Tattoos are a form of body modification where ink is inserted into the skin to create words and art. Tattoos have long been a form of self- and cultural expression. They have been found on mummified skin dating as far back as 3,000 BCE and are represented in ancient art from as far back as 4,900 BCE. While many people tattoo themselves to show individuality and creativity, in some cultures tattoos reflect social and political rank, power, and prestige or honor the history of a culture like the tattoos of the Māori. The skills used to create tattoos have, in some traditions, been passed from parent to child (often father to son) for generations.
Humans have been creating tattoos far longer than they have understood the body’s reaction to them. Even today, we rarely think of what is taking place “just below the surface” when receiving a tattoo and the different body systems involved. How do tattoos stay in place if the body’s cells are constantly dying and being replaced? Why are they so difficult to remove? Let’s take a look.
When you get a tattoo, the ink is inserted via needle into the dermis (the second layer of skin). Your body sees this ink as a foreign invader, and activates the immune system to seek out and destroy the unfamiliar material. As part of this process, special white blood cells called macrophages envelop the ink and try to break it down with enzymes to a size small enough to be disposed of through the body’s lymphatic system. (When the tattoo needle introduces bacteria at the same time as introducing ink, a similar macrophage response takes place. If the bacteria multiply faster than the white blood cells can destroy them, you will get an infection). However, large tattoo ink droplets are not broken down by these enzymes. Once taken in by a macrophage, the ink molecules are stuck there. It is this trapped ink that you see when admiring your or your friend’s latest tattoo.
But like nearly all cells within the human body, macrophages don’t live forever. Scientists have found that when a macrophage dies (white blood cells last for a few days to just over a week), the ink is once again released into the dermis. But almost immediately, a fresh new macrophage arrives to destroy the freed ink, and once again, the ink is trapped. And this process continues over time, which keeps the tattoo in place. That said, some smaller droplets of ink over time become small enough that a macrophage is ultimately able to remove them through the body’s lymph system, making tattoos fade slightly as the years pass.
Now, what if you have the name of your loved one tattooed on your arm but the relationship has soured? What can be done to get rid of the tattoo? Because of the macrophage death/renewal process, removing tattoos can be difficult. Lasers are used to break up the ink droplets into small enough sizes that the body can successfully remove. This process often takes multiple costly visits with the service technician. However, scientists’ knowledge of the way that macrophages preserve tattoos may help in their eventual removal. If we can somehow stop the arrival of new macrophages to the area where a tattoo is being removed, it could speed along the laser process and allow the lymphatic system to more easily drain the fragmented particles. But there is still much research to be done before we can make this a reality.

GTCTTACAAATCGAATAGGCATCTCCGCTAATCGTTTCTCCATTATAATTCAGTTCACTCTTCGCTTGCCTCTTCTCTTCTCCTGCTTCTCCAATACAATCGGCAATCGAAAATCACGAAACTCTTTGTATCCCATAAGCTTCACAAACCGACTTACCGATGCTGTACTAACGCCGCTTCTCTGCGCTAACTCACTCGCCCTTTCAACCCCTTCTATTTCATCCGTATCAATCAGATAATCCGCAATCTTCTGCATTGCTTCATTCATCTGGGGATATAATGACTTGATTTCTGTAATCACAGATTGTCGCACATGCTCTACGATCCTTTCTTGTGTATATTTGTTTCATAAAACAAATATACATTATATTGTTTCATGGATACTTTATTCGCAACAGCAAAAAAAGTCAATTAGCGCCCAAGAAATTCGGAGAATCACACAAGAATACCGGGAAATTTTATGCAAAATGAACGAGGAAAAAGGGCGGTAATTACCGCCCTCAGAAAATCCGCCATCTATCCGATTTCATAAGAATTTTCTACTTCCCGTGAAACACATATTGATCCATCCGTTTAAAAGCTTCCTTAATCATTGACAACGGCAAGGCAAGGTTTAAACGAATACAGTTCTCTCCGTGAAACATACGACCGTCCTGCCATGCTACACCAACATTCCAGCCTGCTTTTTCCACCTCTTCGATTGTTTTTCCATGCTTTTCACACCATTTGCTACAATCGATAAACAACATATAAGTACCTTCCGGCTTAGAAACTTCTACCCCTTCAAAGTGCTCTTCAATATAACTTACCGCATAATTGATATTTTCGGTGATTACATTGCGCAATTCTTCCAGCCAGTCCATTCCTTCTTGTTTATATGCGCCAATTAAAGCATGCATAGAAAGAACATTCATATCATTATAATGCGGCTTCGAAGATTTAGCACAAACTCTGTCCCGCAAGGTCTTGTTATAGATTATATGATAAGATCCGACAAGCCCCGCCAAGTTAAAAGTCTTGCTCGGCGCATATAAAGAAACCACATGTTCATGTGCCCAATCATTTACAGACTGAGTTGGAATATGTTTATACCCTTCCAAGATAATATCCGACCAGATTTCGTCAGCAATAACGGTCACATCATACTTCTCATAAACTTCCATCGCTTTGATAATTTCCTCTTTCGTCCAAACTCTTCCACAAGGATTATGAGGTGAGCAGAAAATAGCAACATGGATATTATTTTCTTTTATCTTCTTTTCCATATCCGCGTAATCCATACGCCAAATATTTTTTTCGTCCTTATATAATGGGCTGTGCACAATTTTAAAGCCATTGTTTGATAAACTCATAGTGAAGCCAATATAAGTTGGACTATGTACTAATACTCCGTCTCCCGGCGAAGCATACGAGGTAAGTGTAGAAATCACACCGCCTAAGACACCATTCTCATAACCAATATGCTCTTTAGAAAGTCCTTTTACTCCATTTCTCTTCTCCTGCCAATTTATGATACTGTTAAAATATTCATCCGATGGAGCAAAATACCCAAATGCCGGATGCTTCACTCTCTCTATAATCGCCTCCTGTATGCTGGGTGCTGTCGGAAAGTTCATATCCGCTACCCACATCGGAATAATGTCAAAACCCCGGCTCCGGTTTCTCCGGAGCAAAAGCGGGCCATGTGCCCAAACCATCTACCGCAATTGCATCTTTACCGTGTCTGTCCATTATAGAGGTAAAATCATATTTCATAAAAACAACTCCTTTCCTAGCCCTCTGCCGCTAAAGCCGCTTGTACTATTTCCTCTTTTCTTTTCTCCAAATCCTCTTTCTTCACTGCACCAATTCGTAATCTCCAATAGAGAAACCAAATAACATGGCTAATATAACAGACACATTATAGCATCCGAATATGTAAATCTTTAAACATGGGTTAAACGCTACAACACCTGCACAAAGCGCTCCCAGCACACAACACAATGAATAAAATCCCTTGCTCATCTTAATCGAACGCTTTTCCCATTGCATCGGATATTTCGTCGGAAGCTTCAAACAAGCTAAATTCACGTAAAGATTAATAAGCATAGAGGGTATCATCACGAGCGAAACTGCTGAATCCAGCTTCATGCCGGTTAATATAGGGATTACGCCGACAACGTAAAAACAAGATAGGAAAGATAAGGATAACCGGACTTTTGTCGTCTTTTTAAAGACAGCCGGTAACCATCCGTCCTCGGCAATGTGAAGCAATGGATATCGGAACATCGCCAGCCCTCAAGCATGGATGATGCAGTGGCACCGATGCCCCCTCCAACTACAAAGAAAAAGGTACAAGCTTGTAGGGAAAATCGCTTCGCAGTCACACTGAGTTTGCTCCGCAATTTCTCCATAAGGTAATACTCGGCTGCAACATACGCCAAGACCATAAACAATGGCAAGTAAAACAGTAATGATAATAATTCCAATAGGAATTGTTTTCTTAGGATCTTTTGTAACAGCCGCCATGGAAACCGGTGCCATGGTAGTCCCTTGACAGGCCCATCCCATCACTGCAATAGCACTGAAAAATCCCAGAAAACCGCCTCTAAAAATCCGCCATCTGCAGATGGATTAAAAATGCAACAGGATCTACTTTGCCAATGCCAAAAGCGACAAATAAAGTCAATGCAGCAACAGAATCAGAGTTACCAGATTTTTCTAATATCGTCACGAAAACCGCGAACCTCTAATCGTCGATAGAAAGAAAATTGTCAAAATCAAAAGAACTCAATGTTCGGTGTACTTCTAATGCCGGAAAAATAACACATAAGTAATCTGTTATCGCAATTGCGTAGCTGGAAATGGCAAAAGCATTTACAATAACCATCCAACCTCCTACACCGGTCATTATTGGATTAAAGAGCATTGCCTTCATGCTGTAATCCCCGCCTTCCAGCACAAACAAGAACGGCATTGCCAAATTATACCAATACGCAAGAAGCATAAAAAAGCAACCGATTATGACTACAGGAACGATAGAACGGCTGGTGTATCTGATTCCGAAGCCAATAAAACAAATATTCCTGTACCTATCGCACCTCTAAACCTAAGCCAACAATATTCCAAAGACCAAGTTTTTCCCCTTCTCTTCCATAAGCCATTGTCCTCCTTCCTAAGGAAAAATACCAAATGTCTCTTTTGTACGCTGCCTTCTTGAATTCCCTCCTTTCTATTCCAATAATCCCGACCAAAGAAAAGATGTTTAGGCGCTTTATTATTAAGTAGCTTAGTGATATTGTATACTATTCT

One question that arises when thinking about the body’s reaction to a tattoo is: If someone is immunocompromised, is it safe to get a tattoo? The jury is still out. There have been instances of immunosuppressed people having severe muscle pain and swelling after receiving a tattoo. But it is not clear if these instances were caused by the tattoo process or by something else (e.g., an injury) that coincided with getting the tattoo. It seems plausible that a body already struggling to fight infections could be overwhelmed when a tattoo is added to the equation. But until more research is completed and shared, we can’t be sure.
Other research has shown a possible link between tattoos and a strengthened immune system. As noted above, when you get a tattoo, the body’s immune system immediately bolsters itself to fight off infection, but research has found that this happens not just at the “injured” tattoo site but throughout the entire body, and the response has shown to be cumulative. In addition, as part of the body’s endocrine system, levels of cortisol (the hormone known to produce the “fight or flight” response in times of stress) seem to decrease during subsequent tattoo creations. When cortisol levels are too high over a period of time, blood pressure and the processing of food can run amok, causing diabetes, and anxiety can become uncontrollable. These decreased moments of cortisol post-tattooing can, thus, be beneficial to overall health.
So, while tattoos seem only “skin deep,” research continues to show us that they affect numerous body systems, including the immune, lymphatic, and endocrine systems. Remember this the next time you pass a tattoo parlor or admire someone’s ink.